One canít write about Ben-Hur without mentioning the amazing set design, cinematography and music. All the hallmarks of what makes an epic film so epic in the first place (well, those things and a hefty runtime also help). The set piece are truly phenomenal, in a time were no computer effects existed, all the sets were created for the film, to extend Rome and Jerusalem matte paintings were created. But if you look closely at the backgrounds and sets almost everything was built, including the massive coliseum set (Although additional matte and miniature effects where used to make it look so grand) were they staged the chariot race. Thereís no cheating here, some shots are framed so wide itís truly astounding how they managed to do this all back in the 50ís.
Robert SurteesĎ cinematography is in a word stunning, the film was shot in a 65mm format called MGM Camera 65, the ultra wide frame puts cinemascope to shame. The photography is lush and textured with shadows and darkness, unlike many films made during that time, Surtees wasnít afraid of using darkness and shadows to create shape and form in the image. He was after all nicknamed The prince of Darkness he certainly pioneered a dramatic shift in film cinematography and his image is beautiful to behold.
Complimenting the photography is the score by composer Miklos Rozsa, using blaring horns and string sections, Rozsa created a score that capture the feel and tone of the story perfectly, adding rich music to the key action set pieces of the film while also allowing scenes to play out without musical interludes. Rozsa knew where and when to use music and made dramatic use of it here. Fledgling composers can learn a lot from his style and use of music.
Ben-Hur is an overwhelming experience, while I enjoyed almost the entire film it was in the last 30 minutes that I was let down. The film goes from excellent film about freedom, vengeance and retribution to culminating with a heavy handed Christian propaganda about faith and the lord. I felt that the painfully schmaltzy ending hurt the overall impact of film. Many people may choose to disagree with me on this point. Despite this, I cannot deny the filmís sheer magnitude, itís an impressive feat of filmmaking and Iím glad to have the opportunity in seeing it.


The case states that the film is presented in a widescreen ratio of 2.76:1, however after measuring the image it comes to approximately 2.74:1, this anamorphic transfer is beautifully restored from the original 65mm camera negatives. Colour definition is fantastic, the image itself is razor sharp (also helped by the fact the film was shot on 65mm, the sharpness of that format was impressive). Blacks are bold and shadow detail is excellent, especially during the night scenes and also in the Leper colony inside the caves serves as great examples. This is a terrific transfer, Warner Brothers have clearly spent time in making this film look as good as the day it was originally shown.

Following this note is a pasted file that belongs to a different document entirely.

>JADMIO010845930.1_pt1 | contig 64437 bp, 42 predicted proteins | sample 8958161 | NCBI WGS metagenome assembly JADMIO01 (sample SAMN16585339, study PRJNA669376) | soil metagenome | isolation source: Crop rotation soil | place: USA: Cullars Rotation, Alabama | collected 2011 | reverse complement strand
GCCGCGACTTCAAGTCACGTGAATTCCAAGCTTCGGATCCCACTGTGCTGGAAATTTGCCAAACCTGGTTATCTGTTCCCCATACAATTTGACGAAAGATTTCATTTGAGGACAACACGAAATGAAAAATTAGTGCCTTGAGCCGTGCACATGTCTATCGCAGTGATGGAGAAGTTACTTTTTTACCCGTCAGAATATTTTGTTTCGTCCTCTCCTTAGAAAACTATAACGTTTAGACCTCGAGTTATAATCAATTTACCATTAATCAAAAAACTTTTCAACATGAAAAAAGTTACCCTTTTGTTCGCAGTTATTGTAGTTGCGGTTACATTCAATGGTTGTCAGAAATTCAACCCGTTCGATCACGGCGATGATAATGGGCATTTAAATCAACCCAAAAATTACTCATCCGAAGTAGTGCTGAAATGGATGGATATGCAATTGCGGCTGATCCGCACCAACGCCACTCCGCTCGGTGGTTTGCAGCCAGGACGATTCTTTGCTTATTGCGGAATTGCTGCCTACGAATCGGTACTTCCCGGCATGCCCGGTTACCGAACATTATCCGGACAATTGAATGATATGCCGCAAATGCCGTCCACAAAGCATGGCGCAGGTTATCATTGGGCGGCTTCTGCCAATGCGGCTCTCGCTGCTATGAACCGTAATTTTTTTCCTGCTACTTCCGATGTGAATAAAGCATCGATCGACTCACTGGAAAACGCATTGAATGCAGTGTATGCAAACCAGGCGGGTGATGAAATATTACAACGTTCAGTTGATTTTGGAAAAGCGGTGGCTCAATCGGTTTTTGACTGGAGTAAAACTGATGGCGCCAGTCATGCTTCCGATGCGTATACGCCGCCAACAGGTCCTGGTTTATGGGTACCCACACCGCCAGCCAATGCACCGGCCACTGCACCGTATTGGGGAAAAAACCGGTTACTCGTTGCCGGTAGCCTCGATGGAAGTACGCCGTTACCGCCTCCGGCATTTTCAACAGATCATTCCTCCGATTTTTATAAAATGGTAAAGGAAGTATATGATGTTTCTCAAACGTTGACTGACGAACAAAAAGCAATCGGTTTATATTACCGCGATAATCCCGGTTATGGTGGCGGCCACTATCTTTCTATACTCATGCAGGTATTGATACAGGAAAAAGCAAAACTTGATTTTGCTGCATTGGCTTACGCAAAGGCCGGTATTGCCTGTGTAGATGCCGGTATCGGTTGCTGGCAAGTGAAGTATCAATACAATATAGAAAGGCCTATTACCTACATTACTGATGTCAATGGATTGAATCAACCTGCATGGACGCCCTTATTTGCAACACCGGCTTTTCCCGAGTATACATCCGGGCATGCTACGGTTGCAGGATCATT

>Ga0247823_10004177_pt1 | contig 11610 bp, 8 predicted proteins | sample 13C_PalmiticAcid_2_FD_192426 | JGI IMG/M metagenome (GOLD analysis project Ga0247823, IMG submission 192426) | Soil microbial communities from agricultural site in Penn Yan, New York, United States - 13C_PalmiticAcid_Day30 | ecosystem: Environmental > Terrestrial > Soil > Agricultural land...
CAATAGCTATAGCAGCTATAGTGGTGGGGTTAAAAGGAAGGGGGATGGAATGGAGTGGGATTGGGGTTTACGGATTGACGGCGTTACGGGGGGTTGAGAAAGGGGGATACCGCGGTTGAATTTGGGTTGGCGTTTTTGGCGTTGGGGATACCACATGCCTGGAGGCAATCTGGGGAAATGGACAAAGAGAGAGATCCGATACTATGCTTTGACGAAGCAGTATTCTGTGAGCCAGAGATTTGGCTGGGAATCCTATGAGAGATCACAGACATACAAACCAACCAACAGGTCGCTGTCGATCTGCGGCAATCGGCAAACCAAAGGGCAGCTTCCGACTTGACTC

The film includes three audio tracks all of which are presented in Dolby Digital 5.1, they are in English, French and Italian. For the purposes of this review I chose to view the film with its English soundtrack. Although the film's original mono presentation is not included on this release this new 5.1 Dolby track is indeed very good. The dialogue is clear and distortion free, but most impressively is that the film's score blares over the 5.1 channels, the sound effects and directional surrounds are mixed quite well and never feel out of place. The film's sound does occasionally lack definition and sometimes comes across a little hollow but keep in mind that this film is 46 years old.
The film also includes optional subtitles in English, French and Italian.


The first disc includes the first part of the film Ben-Hur (1959), the only extra we have on this disc is the feature-length audio commentary by actor Charlton Heston and film historian T. Gene Hatcher. Heston makes occasional comments here and there, the track is guided largely by Hatcher. We learn more about the filmís original source material the novel written by Lew Wallace. We also get a concise history of the filmís production. Heston chimes in regarding his character as well fondly remembering his esteemed director. Itís also interesting to find out about the considerable risk that this film was, in terms of scale and budget as well as in terms of casting and the choice of director. The commentary continues on the second disc.

This second discs included the second part of the film Ben-Hur (1959) and sees a continuation of the audio commentary by actor Charlton Hestonand film historian T. Gene Hatcher. The track continues with general facts about the production, we also learn more about the famous chariot race scene, Heston informs the listeners about the difficult challenge in filming that scene as well as the intense preparation required to sell the many complicated shots. Overall itís a info-packed track that fans will enjoy, however getting through it can be an ordeal considering the filmís runtime!